The Centers for Medicare & Medicaid Services released a memo to Medicare Part D payers on Nov. 14, revising guidance regarding payment for non-dialysis-related drugs for Medicare patients.

Earlier this year, CMS issued rules for Medicare Part D prescription drug plans that provided limited information on identifying drugs outside the dialysis payment bundle that can be separately billable. As a result, dialysis patients in some cases had to get prior authorization for their medications if the payers believed the drugs should be covered under the ESRD bundled payment rate. This resulted in delays as some dialysis patients had to wait for authorization before accessing medications to fight infections, nausea, pain, and anxiety, among other ailments.

After discussions with patient and professional groups like the National Kidney Foundation, the Renal Physicians Association, and others, CMS revised its guidance in the Nov. 14 memo and is now encouraging Part D plans to change their policies so that patients no longer have delays getting medications that are not specifically linked to kidney disease.

Part D plans should review the purpose of the prescription before assuming it is covered under the bundled rate, advocacy groups said. For example, antibiotics could be used to treat a dialysis catheter related infection (dialysis related) or they can be prescribed to treat an infected foot wound (not dialysis related), the NKF noted in its statement on the CMS memo.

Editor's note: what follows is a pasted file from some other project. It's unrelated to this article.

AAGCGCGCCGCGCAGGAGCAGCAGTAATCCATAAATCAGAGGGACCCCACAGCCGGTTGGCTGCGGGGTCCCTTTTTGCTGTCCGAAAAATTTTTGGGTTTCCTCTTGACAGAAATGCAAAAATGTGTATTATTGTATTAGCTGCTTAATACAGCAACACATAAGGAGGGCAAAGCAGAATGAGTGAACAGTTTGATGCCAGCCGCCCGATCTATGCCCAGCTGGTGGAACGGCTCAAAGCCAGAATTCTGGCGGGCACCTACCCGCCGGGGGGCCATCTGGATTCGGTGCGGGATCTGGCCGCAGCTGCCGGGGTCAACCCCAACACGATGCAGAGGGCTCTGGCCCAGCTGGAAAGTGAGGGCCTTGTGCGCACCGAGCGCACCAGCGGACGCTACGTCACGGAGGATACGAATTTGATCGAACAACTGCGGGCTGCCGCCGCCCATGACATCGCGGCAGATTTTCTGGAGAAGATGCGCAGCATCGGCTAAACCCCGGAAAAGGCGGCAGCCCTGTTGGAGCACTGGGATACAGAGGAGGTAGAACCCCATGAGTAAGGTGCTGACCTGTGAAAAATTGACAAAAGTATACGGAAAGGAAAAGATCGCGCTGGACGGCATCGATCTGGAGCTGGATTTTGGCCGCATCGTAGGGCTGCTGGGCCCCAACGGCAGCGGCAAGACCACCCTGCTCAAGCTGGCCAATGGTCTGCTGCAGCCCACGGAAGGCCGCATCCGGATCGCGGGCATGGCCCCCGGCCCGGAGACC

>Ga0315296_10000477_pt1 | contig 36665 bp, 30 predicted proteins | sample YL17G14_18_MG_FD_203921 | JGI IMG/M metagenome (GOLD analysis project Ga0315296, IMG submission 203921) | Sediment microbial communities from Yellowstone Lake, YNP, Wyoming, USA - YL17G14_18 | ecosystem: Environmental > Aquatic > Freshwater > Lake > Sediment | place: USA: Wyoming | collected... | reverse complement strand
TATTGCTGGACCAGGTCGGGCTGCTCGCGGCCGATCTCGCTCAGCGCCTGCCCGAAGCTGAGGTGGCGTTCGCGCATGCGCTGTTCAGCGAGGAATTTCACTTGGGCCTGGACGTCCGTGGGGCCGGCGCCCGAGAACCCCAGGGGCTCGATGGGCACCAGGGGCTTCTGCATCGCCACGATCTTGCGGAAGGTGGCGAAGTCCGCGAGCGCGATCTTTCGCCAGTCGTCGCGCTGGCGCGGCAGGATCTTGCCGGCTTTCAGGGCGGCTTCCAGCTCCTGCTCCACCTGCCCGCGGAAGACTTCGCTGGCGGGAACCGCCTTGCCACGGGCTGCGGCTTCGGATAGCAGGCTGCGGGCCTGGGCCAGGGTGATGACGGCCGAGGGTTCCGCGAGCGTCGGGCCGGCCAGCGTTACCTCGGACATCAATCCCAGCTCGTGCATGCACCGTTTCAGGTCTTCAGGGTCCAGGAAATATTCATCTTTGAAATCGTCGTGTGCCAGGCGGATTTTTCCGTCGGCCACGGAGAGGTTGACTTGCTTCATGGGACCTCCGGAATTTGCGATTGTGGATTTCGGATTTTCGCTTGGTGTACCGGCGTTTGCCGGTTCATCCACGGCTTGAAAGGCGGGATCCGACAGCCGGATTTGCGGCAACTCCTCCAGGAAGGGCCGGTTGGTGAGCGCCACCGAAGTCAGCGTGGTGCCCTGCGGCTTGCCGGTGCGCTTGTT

“Since it wasn’t always clear to the pharmacist or to the Part D plan whether the drug prescribed was used to treat something dialysis related, Part D plans required the prescribing health care practitioner to submit documentation as to why the drug was being prescribed," the NKF wrote. "It could take anywhere from a few hours to a few days for a health care practitioner to receive the request for documentation, complete it and get it back to the pharmacist. This meant patients had to wait to get their medications, leaving many confused and worried about their health.”

RPA’s Public Policy Director Rob Blaser told members that the CMS directive issued last January “created substantial barriers for ESRD patients who were receiving the drugs for purposes unrelated to the treatment of their ESRD.”

The RPA helped to lead the community-wide effort to inform CMS about the ramifications of the guidance and its impact on patients. The revised guidance says CMS "strongly encourages" Part D sponsors, such as pharmacy chains, to remove the "beneficiary level prior authorization edits on these drugs."